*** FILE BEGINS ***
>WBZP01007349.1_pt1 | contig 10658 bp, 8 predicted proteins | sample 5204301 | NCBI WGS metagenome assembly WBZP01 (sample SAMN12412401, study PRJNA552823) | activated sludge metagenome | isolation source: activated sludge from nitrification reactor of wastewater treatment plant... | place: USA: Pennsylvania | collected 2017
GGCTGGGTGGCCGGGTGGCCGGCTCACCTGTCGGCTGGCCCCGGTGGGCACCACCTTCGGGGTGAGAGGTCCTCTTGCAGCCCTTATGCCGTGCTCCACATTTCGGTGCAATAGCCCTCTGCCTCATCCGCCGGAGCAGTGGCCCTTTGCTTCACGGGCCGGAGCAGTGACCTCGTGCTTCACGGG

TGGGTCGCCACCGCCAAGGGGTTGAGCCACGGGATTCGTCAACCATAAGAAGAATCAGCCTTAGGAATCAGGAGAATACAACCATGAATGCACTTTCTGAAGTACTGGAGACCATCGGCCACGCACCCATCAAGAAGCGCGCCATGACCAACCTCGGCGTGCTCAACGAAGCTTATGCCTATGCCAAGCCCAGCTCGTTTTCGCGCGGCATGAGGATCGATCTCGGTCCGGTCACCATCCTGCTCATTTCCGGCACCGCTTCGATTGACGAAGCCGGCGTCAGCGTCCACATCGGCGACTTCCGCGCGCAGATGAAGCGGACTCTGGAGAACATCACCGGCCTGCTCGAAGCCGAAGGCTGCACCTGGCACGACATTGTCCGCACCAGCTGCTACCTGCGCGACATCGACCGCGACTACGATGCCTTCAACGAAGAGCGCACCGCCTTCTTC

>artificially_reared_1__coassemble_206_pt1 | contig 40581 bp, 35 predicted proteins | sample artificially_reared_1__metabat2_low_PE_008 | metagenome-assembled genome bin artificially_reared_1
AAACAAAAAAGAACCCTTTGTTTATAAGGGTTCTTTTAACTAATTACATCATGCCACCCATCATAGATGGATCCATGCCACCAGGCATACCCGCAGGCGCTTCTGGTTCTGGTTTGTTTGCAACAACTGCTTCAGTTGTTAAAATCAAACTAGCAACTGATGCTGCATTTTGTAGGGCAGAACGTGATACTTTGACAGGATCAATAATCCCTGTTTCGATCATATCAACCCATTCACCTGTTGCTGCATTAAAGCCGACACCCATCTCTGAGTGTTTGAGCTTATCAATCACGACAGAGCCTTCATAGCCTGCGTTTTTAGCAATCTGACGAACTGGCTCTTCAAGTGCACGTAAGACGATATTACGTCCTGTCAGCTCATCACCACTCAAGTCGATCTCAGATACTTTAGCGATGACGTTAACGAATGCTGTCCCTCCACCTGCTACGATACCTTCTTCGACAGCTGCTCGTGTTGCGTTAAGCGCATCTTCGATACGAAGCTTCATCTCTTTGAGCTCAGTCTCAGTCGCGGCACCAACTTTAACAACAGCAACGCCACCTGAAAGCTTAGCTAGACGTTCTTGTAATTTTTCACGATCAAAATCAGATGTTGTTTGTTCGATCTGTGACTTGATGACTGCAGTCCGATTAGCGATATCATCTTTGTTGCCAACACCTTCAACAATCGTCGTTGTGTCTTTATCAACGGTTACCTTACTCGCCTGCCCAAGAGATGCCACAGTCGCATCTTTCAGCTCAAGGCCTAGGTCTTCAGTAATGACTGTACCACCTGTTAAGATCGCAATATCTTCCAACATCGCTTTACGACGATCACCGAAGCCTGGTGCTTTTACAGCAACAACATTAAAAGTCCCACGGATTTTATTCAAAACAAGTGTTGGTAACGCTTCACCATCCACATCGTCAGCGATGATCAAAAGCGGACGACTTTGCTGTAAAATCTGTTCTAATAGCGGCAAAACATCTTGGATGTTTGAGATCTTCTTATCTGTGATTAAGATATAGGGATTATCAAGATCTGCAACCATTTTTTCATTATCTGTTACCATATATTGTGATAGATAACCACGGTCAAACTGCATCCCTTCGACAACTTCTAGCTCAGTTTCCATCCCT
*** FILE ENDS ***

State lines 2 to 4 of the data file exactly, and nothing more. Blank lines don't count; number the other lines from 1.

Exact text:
GGCTGGGTGGCCGGGTGGCCGGCTCACCTGTCGGCTGGCCCCGGTGGGCACCACCTTCGGGGTGAGAGGTCCTCTTGCAGCCCTTATGCCGTGCTCCACATTTCGGTGCAATAGCCCTCTGCCTCATCCGCCGGAGCAGTGGCCCTTTGCTTCACGGGCCGGAGCAGTGACCTCGTGCTTCACGGG

TGGGTCGCCACCGCCAAGGGGTTGAGCCACGGGATTCGTCAACCATAAGAAGAATCAGCCTTAGGAATCAGGAGAATACAACCATGAATGCACTTTCTGAAGTACTGGAGACCATCGGCCACGCACCCATCAAGAAGCGCGCCATGACCAACCTCGGCGTGCTCAACGAAGCTTATGCCTATGCCAAGCCCAGCTCGTTTTCGCGCGGCATGAGGATCGATCTCGGTCCGGTCACCATCCTGCTCATTTCCGGCACCGCTTCGATTGACGAAGCCGGCGTCAGCGTCCACATCGGCGACTTCCGCGCGCAGATGAAGCGGACTCTGGAGAACATCACCGGCCTGCTCGAAGCCGAAGGCTGCACCTGGCACGACATTGTCCGCACCAGCTGCTACCTGCGCGACATCGACCGCGACTACGATGCCTTCAACGAAGAGCGCACCGCCTTCTTC

>artificially_reared_1__coassemble_206_pt1 | contig 40581 bp, 35 predicted proteins | sample artificially_reared_1__metabat2_low_PE_008 | metagenome-assembled genome bin artificially_reared_1